Nightwing realizes that Blockbuster has revealed his identity to the world and that his loved ones are in danger. By her words, the award-winning journalist Maxine Michaels accidentally leaked the information from Blockbuster, and while she explains her side of the story and reasons, she is shot in the head.
The criminal mastermind emerges from the shadows and threatens Nightwing, his family, and his friends. Blockbuster, also known as Roland Desmond, goes on a tirade of learning about Dick Grayson and his secret life and realizing a superhero’s biggest weakness. Desmond explains how he will deal Dick Grayson the fate worst than death and that he will make sure everyone he knows, even everyone he interacts with, will be dead.
This whole tirade and speech are happening during Nightwing’s vicious beating of a criminal – the monologue fuels Nightwing’s terror and anger. However, Nightwing eventually stops and throws Blockbuster down the stairs while horrifyingly looking at his bloodied hands. Dick Grayson lost control, and the man he almost killed brought him to the edge.
This is when Tarantula, also known as Catalina Flores, arrives, a vigilante in Blüdhaven who kills corrupted police officers and criminals in the city. Nightwing never approved of her crime-fighting methods, so when she came to the scene of him beating Blockbuster up, she took the opportunity to kill the criminal himself. This is where Nightwing abruptly changes his superhero code, and during his breakdown, he leaves Blockbuster to the mercy of a vicious vigilante. Desmond didn’t expect that, and Tarantula used that opportunity to kill the man.
Afterward, Nightwing is outside, in the middle of the street, at the peak of his mental breakdown – he doesn’t have a job, he endangered his loved ones, and he broke the code he always followed. Tarantula doesn’t read a room at all, and ignores the man’s awful mental state and goes on to sexually abuse him. Specifically, Tarantula comforts him but uses that opportunity to straddle and have sex with him. Nightwing says no, but Tarantula still does the deed, making this moment one of the most controversial parts of DC Comics.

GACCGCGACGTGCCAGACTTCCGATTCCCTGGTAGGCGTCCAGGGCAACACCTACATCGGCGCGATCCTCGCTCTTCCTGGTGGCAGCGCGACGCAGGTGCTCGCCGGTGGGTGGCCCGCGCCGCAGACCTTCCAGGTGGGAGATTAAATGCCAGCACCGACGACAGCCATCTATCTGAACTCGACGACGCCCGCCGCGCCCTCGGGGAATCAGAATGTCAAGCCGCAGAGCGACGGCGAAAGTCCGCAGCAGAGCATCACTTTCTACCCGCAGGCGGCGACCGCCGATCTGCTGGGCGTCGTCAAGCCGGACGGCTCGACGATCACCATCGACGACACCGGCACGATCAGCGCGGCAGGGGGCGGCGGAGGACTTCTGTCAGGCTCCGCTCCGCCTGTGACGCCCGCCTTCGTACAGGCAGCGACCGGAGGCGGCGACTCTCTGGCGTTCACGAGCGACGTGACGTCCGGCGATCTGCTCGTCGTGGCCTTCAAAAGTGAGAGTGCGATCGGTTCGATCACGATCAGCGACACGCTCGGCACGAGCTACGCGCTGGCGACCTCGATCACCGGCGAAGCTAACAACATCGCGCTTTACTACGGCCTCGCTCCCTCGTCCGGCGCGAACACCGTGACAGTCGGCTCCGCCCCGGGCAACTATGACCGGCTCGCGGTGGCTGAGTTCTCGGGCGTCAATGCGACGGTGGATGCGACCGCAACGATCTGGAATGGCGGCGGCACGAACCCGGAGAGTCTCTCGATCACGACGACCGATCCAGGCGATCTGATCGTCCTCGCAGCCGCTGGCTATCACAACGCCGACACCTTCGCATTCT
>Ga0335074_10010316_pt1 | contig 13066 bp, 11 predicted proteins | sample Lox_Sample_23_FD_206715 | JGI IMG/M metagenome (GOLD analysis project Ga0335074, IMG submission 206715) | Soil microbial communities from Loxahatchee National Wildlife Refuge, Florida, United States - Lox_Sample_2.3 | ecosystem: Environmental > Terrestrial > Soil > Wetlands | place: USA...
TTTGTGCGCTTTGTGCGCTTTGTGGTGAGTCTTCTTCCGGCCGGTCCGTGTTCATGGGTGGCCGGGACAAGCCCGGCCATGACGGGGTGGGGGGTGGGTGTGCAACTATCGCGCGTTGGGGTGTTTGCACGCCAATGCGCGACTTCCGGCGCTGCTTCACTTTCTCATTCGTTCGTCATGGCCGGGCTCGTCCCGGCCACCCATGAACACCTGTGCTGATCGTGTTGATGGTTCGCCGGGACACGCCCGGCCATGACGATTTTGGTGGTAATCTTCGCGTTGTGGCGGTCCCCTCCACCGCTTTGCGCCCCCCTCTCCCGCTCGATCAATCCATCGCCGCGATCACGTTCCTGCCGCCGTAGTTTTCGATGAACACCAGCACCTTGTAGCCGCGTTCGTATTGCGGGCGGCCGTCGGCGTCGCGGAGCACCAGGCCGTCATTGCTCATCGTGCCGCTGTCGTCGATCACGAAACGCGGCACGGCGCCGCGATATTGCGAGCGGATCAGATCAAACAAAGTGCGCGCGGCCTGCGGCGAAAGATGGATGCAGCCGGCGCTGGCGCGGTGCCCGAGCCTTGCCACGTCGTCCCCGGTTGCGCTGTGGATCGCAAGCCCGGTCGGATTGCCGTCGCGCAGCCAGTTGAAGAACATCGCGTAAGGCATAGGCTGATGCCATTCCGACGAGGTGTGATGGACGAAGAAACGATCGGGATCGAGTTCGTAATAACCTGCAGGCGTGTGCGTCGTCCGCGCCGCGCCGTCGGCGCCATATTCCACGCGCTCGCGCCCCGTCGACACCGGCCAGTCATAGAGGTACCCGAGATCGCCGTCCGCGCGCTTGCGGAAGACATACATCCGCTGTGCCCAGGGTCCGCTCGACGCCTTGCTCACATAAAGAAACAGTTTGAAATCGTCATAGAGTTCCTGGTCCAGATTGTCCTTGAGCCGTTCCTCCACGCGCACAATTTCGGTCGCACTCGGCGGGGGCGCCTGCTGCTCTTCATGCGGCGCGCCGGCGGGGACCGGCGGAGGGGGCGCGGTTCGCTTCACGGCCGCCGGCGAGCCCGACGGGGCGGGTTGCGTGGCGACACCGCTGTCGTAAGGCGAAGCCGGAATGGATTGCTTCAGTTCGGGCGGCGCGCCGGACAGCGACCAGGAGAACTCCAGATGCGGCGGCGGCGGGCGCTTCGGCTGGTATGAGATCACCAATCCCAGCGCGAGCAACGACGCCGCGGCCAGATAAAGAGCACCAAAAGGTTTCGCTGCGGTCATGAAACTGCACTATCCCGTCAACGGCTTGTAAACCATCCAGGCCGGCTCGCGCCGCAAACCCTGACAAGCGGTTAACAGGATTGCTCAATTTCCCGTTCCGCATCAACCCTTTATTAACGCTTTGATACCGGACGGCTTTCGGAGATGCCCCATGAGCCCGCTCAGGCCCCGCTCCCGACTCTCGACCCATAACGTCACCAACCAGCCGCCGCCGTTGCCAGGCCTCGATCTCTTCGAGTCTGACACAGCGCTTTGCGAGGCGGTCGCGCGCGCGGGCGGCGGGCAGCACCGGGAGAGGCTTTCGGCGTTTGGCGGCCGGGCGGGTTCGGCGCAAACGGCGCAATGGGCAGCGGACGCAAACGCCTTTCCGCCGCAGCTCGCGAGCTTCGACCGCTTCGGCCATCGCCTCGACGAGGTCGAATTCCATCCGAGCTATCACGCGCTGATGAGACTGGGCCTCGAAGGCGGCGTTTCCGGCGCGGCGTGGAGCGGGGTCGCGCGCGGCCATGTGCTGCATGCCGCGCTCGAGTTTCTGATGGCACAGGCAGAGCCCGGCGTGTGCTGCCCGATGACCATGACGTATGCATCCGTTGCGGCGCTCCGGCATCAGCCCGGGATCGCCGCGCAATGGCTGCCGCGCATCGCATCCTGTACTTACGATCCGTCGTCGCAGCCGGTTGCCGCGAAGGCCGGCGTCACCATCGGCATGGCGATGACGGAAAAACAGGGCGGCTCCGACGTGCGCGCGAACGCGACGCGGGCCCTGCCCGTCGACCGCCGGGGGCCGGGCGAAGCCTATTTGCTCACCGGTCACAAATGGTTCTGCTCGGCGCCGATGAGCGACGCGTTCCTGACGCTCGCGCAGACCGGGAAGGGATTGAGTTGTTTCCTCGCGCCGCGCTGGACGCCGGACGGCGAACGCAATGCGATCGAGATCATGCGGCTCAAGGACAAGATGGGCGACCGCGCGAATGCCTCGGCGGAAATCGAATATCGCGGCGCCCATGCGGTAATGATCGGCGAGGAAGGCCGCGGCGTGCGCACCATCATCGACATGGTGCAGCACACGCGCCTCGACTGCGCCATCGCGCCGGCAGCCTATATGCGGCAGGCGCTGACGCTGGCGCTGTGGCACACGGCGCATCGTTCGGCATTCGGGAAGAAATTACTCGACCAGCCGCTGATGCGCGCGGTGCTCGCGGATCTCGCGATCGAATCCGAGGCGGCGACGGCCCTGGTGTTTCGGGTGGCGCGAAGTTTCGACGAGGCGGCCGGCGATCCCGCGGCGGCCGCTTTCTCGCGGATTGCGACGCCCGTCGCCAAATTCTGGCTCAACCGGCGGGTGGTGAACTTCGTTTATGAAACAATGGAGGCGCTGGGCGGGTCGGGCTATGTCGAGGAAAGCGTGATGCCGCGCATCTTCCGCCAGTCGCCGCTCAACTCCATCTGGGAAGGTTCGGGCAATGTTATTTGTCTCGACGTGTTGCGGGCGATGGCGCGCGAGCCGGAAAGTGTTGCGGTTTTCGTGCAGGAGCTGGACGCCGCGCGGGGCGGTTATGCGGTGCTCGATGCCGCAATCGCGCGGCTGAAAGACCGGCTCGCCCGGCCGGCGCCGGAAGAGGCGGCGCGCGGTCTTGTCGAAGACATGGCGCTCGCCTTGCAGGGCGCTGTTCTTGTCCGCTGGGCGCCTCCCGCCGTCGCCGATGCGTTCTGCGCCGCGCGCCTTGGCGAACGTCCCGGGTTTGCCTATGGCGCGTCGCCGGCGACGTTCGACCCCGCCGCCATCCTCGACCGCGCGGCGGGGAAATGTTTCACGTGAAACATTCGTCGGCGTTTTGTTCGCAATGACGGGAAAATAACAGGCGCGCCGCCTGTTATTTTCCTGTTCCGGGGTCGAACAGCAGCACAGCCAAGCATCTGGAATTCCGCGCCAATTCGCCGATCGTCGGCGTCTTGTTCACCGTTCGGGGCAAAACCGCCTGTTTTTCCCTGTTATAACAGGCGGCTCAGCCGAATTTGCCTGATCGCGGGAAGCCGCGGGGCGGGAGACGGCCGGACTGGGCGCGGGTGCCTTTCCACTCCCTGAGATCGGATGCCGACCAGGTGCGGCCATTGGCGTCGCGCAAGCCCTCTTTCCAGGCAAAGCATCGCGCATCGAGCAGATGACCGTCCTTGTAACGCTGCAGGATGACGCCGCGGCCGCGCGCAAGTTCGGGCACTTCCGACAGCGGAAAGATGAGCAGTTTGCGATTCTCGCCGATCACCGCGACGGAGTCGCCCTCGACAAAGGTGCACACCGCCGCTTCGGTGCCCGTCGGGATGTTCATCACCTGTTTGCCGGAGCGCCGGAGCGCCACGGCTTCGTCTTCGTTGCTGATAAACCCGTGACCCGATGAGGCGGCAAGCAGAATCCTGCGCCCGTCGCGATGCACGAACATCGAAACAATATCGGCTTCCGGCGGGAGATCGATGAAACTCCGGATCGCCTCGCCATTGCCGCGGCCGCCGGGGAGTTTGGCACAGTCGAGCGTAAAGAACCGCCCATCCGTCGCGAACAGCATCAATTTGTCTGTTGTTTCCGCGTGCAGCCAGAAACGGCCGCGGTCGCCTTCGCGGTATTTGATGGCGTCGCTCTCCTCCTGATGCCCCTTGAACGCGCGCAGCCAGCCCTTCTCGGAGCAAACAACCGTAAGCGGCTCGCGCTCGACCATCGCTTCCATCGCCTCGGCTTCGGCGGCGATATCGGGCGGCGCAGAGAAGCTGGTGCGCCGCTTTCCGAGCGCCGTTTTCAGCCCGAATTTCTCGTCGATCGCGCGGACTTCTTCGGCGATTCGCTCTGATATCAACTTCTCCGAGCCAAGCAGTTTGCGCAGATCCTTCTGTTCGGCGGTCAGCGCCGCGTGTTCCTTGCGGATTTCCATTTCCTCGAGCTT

Nightwing’s sexual abuse isn’t the only moment where comic book writers went overboard. Marvel Comics had a story involving Captain Marvel being raped by Marcus Immortus and being pregnant with … him.
Of course, both comic book publishers tried to “forget” these stories for good reasons, but they still are used as examples of how not to develop characters.
In the example of Nightwing, the superhero is under insane pressure by the sense of duty and fear that his loved ones will suffer because of his actions. He loses his job, gets compromised, and is blackmailed by a criminal mastermind who threatens to hurt everyone he knows. Dick Grayson is already suffering, so why the writers felt the need to add more to his mental breakdown.
If your story only has value because it has a shocking moment, it isn’t good. What’s sad is that the lead-up to this story was actually solid, and Tarantula’s deed ruined the whole storyline for everyone.
The shock value prevailed in this storyline, and thankfully, the fans and critics “destroyed” this comic book issue and condemned the people who greenlit the storyline.
Even the most cheerful characters need to fall to get back up, but because of that moment, Nightwing wasn’t the same – that story didn’t only destroy his job or superhero life, it destroyed his dignity, and sometimes that’s worse than anything.
There are more examples like these; we hope we never see them again. Shock value shouldn’t dictate writers’ stories because if they do, they fail.